A 22-year-old Seattle man was sentenced to four years in prison on Tuesday for attempting to join the Islamic State of Iraq and al-Sham (ISIS) in 2021, according to the U.S. Department of Justice.
The U.S. District Court in Seattle said Elvin Hunter Bgorn Williams was arrested May 28, 2021 at the Seattle-Tacoma International Airport after authorities were notified of his desires to travel to the Middle East to join ISIS as an “executioner” or a “machine-gunner.”
Williams was charged with providing material support to a designated foreign terrorist organization. In addition to his four-year sentence, he was also given 15 years of supervised release.
According to a DOJ news release, U.S. District Judge John C. Coughenour said Williams received a sentence “far below” the government’s request of 15 years because of his “mental health and history of mental health difficulties.”
U.S. Attorney Nick Brown said Williams was persistent in his plans to join ISIS to commit acts of violence, “despite intervention from his family, his school, members of his mosque, and from the FBI.”
“Indeed, he repeatedly stated his intention to commit an act of terror here at home if he could not travel overseas,” Brown said. “Mr. Williams continues to pose a risk to the community. It will be critically important that he be closely supervised after he is released from prison.”
Fox 13 Seattle reported that Williams’ mother cut off the internet service at their home to prevent him from accessing the extremist websites. Williams had also been kicked off of social media for pro-ISIS posts, according to his mom.
A Seattle-area mosque also tried to deter Williams, helping him with housing, food and tuition for a semester of college. He was also given a cellphone and laptop in hopes of using them to find a job, the outlet reported.
The electronics were taken away from Williams after a member of the mosque allegedly saw him using his phone to look at extremist videos. When they got his phone back, they found more violent videos and bomb-making instructions.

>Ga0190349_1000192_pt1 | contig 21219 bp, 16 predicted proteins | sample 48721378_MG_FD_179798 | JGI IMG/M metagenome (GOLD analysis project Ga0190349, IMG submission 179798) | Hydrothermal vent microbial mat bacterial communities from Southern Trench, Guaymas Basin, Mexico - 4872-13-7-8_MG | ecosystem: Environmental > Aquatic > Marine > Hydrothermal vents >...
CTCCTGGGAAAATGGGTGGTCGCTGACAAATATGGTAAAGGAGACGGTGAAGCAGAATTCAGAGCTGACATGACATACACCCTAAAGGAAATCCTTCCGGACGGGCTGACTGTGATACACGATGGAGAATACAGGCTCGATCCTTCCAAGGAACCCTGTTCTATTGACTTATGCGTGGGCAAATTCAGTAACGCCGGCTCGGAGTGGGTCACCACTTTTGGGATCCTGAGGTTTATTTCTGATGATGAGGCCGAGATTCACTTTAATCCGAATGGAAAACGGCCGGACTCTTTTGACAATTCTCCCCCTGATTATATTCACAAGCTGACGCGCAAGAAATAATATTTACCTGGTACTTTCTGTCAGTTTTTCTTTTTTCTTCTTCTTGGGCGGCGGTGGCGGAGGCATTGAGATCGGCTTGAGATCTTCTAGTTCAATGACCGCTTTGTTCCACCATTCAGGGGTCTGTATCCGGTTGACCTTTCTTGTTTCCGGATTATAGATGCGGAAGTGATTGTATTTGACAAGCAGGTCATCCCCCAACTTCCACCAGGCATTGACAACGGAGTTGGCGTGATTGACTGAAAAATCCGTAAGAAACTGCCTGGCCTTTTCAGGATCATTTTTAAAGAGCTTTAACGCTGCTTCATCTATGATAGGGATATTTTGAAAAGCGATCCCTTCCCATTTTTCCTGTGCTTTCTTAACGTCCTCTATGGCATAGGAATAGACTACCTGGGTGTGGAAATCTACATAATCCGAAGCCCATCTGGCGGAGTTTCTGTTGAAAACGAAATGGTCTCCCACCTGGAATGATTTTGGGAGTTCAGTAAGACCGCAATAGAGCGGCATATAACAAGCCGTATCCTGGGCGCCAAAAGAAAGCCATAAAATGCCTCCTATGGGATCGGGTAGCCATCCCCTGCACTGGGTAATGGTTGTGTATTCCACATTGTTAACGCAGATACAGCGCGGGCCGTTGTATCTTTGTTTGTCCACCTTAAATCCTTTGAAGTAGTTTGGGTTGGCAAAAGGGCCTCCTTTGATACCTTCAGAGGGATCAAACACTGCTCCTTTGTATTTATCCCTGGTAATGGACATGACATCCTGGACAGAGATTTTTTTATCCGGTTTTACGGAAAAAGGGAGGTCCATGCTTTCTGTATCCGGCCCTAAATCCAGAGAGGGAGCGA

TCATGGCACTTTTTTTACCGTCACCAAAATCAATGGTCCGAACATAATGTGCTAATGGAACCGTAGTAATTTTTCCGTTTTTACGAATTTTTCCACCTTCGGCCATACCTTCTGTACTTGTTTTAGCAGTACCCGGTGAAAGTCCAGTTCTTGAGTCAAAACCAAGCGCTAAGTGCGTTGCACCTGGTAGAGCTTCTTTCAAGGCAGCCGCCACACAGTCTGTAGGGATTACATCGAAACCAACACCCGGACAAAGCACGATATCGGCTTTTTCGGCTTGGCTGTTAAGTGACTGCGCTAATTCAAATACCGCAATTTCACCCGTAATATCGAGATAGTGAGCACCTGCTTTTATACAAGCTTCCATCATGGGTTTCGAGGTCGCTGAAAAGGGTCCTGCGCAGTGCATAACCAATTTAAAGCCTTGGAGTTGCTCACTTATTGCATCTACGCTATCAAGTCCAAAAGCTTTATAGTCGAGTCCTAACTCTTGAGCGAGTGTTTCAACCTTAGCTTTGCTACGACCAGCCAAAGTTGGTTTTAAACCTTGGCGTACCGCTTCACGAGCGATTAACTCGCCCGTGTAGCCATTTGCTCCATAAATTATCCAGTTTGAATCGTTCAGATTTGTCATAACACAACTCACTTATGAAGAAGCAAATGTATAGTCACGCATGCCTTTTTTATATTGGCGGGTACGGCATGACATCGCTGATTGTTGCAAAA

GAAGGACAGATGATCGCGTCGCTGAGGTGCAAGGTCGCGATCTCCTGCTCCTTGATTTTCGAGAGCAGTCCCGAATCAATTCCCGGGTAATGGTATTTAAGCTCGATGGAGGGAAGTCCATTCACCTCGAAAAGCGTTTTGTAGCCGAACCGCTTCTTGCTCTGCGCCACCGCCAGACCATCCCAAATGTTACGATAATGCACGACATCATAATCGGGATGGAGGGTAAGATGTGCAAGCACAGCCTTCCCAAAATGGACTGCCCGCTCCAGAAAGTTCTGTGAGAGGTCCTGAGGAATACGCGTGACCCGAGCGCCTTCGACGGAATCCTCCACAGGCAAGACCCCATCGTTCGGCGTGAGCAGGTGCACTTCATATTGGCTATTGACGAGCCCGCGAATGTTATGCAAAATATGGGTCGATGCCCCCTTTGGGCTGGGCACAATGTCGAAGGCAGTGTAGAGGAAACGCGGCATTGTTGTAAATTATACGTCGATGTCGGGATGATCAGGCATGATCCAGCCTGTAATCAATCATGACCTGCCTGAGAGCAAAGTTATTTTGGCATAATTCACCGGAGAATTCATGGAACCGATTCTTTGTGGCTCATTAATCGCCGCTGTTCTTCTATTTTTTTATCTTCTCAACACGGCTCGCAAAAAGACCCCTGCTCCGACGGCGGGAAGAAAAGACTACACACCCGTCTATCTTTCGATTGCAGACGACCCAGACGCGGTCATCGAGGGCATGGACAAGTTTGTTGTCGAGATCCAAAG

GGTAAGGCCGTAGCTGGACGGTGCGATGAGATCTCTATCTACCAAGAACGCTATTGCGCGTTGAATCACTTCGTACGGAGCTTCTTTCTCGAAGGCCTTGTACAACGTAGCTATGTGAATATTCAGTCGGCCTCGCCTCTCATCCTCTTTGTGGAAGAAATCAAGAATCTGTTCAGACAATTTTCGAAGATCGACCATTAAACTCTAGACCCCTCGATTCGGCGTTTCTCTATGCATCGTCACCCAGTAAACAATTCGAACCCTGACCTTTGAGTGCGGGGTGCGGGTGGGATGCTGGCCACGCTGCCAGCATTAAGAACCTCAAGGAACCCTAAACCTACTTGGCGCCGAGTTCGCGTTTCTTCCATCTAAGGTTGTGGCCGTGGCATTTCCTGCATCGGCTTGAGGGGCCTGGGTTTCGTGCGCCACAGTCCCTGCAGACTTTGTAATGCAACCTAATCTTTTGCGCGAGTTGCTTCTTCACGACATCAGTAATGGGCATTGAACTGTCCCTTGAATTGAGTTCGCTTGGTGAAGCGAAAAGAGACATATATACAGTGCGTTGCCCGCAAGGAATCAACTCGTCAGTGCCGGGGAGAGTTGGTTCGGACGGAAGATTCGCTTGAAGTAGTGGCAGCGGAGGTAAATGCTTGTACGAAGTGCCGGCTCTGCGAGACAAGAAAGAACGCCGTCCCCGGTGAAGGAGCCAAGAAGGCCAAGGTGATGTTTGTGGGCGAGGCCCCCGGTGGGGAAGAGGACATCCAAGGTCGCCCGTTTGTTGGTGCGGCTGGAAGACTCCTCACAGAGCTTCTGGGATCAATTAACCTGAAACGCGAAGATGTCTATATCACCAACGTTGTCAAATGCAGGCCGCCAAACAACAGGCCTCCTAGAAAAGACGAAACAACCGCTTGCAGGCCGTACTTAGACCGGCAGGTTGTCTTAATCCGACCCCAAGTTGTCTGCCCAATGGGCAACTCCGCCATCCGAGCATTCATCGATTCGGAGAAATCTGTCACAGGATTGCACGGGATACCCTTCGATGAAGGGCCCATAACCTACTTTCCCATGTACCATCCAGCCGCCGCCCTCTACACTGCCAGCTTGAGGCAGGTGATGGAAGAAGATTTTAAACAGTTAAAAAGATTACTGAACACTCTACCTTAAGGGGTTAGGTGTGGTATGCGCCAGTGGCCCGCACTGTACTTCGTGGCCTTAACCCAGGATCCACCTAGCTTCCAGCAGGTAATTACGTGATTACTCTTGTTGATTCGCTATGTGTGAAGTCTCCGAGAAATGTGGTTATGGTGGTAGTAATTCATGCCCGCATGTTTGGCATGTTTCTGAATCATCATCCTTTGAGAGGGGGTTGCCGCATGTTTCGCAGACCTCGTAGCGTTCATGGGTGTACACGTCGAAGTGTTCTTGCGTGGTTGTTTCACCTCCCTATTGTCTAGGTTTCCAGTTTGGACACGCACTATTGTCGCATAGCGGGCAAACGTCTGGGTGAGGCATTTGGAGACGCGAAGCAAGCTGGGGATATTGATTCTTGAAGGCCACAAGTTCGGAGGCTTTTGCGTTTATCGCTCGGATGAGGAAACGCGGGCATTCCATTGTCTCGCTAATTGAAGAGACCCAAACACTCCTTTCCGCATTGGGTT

He was then reported to the FBI.
According to the plea agreement, Williams started telling his family he was a member of ISIS in November 2020. The document stated he was also telling people he sought “martyrdom,” had “no problem with killing,” and he hoped to be involved with beheadings.
He also reportedly posted a video on Facebook swearing his loyalty to one of the terrorist organization’s leaders.
The FBI monitored Williams’ activity with the help of confidential sources and were aware of his efforts to leave the country. He was communicating with people he believed to be ISIS recruiters about getting him to an ISIS terror cell in the Middle East or other parts of the world.
In May 2021, Williams got his passport and pawned off a laptop to raise money for his planned travel. He reportedly had an airline ticket from Seattle to Amsterdam to Egypt. When Williams went to the airport to leave for his flight to Amsterdam, he was met by authorities at the departure gate and arrested.
When prosecutors asked the court for a 15-year sentence, they wrote that Williams’ case was “far from unique” and ISIS, and other terrorist groups, use online propaganda communication tools to recruit would-be supporters.
“Far too many U.S. persons fall prey to this recruitment and attempt to travel to fight with terrorist groups overseas or seek to commit local attacks in the name of terrorist organizations,” the statement read.
“Mr. Williams proved by his actions he was willing to join the Islamic State in hopes of furthering their ideology through violence,” said Richard A. Collodi, Special Agent in Charge of the FBI’s Seattle field office. “He took concrete steps to fund his activities, procure equipment, and travel to the Middle East. I am grateful for how law enforcement was able to step in and stop him before he actually was able to achieve his goal.”